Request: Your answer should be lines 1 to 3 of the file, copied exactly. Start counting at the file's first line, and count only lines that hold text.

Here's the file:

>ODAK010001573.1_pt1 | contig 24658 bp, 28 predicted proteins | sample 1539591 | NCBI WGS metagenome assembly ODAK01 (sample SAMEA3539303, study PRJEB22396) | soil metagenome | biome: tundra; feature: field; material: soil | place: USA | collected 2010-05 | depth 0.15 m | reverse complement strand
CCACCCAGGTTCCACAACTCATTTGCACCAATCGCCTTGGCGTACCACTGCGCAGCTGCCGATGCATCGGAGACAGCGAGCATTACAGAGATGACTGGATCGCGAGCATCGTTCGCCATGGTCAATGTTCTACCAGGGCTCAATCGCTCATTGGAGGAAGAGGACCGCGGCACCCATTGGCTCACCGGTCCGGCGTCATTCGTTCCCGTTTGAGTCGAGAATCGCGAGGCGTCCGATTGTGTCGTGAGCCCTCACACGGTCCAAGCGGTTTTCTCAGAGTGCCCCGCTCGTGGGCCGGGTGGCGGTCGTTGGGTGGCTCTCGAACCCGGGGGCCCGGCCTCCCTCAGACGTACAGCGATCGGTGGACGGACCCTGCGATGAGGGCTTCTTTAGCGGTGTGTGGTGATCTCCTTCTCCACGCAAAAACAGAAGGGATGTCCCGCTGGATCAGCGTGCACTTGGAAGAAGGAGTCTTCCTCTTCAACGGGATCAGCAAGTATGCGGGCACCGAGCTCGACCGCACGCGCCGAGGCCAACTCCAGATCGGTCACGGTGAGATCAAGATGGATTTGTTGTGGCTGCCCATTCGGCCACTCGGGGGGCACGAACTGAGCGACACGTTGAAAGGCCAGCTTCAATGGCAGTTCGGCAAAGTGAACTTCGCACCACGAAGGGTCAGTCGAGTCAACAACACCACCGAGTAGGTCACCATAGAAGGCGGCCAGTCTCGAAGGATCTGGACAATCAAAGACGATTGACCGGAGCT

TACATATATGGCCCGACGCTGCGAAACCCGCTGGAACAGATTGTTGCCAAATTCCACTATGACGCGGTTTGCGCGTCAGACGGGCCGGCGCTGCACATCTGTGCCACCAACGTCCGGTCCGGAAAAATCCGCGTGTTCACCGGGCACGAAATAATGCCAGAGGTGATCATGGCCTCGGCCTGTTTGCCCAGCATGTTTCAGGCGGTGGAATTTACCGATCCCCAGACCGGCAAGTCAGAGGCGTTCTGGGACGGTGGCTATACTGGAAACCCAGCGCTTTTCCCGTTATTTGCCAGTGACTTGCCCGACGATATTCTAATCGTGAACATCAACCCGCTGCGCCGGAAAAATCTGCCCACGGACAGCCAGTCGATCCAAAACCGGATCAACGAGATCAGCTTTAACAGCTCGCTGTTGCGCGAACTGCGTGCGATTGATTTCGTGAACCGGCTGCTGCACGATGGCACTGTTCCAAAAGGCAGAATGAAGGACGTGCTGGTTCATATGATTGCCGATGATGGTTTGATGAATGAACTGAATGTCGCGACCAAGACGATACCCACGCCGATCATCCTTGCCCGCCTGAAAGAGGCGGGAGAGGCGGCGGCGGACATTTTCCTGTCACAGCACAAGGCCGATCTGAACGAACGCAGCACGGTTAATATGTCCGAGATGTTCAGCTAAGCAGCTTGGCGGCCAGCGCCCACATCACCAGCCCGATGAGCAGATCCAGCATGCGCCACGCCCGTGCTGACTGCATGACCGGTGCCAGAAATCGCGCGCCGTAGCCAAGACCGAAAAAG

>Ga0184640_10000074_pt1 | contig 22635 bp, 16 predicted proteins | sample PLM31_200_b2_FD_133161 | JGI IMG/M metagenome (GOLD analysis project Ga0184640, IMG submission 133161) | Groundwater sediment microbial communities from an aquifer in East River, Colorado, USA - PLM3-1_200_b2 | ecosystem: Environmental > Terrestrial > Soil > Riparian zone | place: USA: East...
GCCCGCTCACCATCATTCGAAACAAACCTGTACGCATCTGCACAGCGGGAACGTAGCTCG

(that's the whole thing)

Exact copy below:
>ODAK010001573.1_pt1 | contig 24658 bp, 28 predicted proteins | sample 1539591 | NCBI WGS metagenome assembly ODAK01 (sample SAMEA3539303, study PRJEB22396) | soil metagenome | biome: tundra; feature: field; material: soil | place: USA | collected 2010-05 | depth 0.15 m | reverse complement strand
CCACCCAGGTTCCACAACTCATTTGCACCAATCGCCTTGGCGTACCACTGCGCAGCTGCCGATGCATCGGAGACAGCGAGCATTACAGAGATGACTGGATCGCGAGCATCGTTCGCCATGGTCAATGTTCTACCAGGGCTCAATCGCTCATTGGAGGAAGAGGACCGCGGCACCCATTGGCTCACCGGTCCGGCGTCATTCGTTCCCGTTTGAGTCGAGAATCGCGAGGCGTCCGATTGTGTCGTGAGCCCTCACACGGTCCAAGCGGTTTTCTCAGAGTGCCCCGCTCGTGGGCCGGGTGGCGGTCGTTGGGTGGCTCTCGAACCCGGGGGCCCGGCCTCCCTCAGACGTACAGCGATCGGTGGACGGACCCTGCGATGAGGGCTTCTTTAGCGGTGTGTGGTGATCTCCTTCTCCACGCAAAAACAGAAGGGATGTCCCGCTGGATCAGCGTGCACTTGGAAGAAGGAGTCTTCCTCTTCAACGGGATCAGCAAGTATGCGGGCACCGAGCTCGACCGCACGCGCCGAGGCCAACTCCAGATCGGTCACGGTGAGATCAAGATGGATTTGTTGTGGCTGCCCATTCGGCCACTCGGGGGGCACGAACTGAGCGACACGTTGAAAGGCCAGCTTCAATGGCAGTTCGGCAAAGTGAACTTCGCACCACGAAGGGTCAGTCGAGTCAACAACACCACCGAGTAGGTCACCATAGAAGGCGGCCAGTCTCGAAGGATCTGGACAATCAAAGACGATTGACCGGAGCT

TACATATATGGCCCGACGCTGCGAAACCCGCTGGAACAGATTGTTGCCAAATTCCACTATGACGCGGTTTGCGCGTCAGACGGGCCGGCGCTGCACATCTGTGCCACCAACGTCCGGTCCGGAAAAATCCGCGTGTTCACCGGGCACGAAATAATGCCAGAGGTGATCATGGCCTCGGCCTGTTTGCCCAGCATGTTTCAGGCGGTGGAATTTACCGATCCCCAGACCGGCAAGTCAGAGGCGTTCTGGGACGGTGGCTATACTGGAAACCCAGCGCTTTTCCCGTTATTTGCCAGTGACTTGCCCGACGATATTCTAATCGTGAACATCAACCCGCTGCGCCGGAAAAATCTGCCCACGGACAGCCAGTCGATCCAAAACCGGATCAACGAGATCAGCTTTAACAGCTCGCTGTTGCGCGAACTGCGTGCGATTGATTTCGTGAACCGGCTGCTGCACGATGGCACTGTTCCAAAAGGCAGAATGAAGGACGTGCTGGTTCATATGATTGCCGATGATGGTTTGATGAATGAACTGAATGTCGCGACCAAGACGATACCCACGCCGATCATCCTTGCCCGCCTGAAAGAGGCGGGAGAGGCGGCGGCGGACATTTTCCTGTCACAGCACAAGGCCGATCTGAACGAACGCAGCACGGTTAATATGTCCGAGATGTTCAGCTAAGCAGCTTGGCGGCCAGCGCCCACATCACCAGCCCGATGAGCAGATCCAGCATGCGCCACGCCCGTGCTGACTGCATGACCGGTGCCAGAAATCGCGCGCCGTAGCCAAGACCGAAAAAG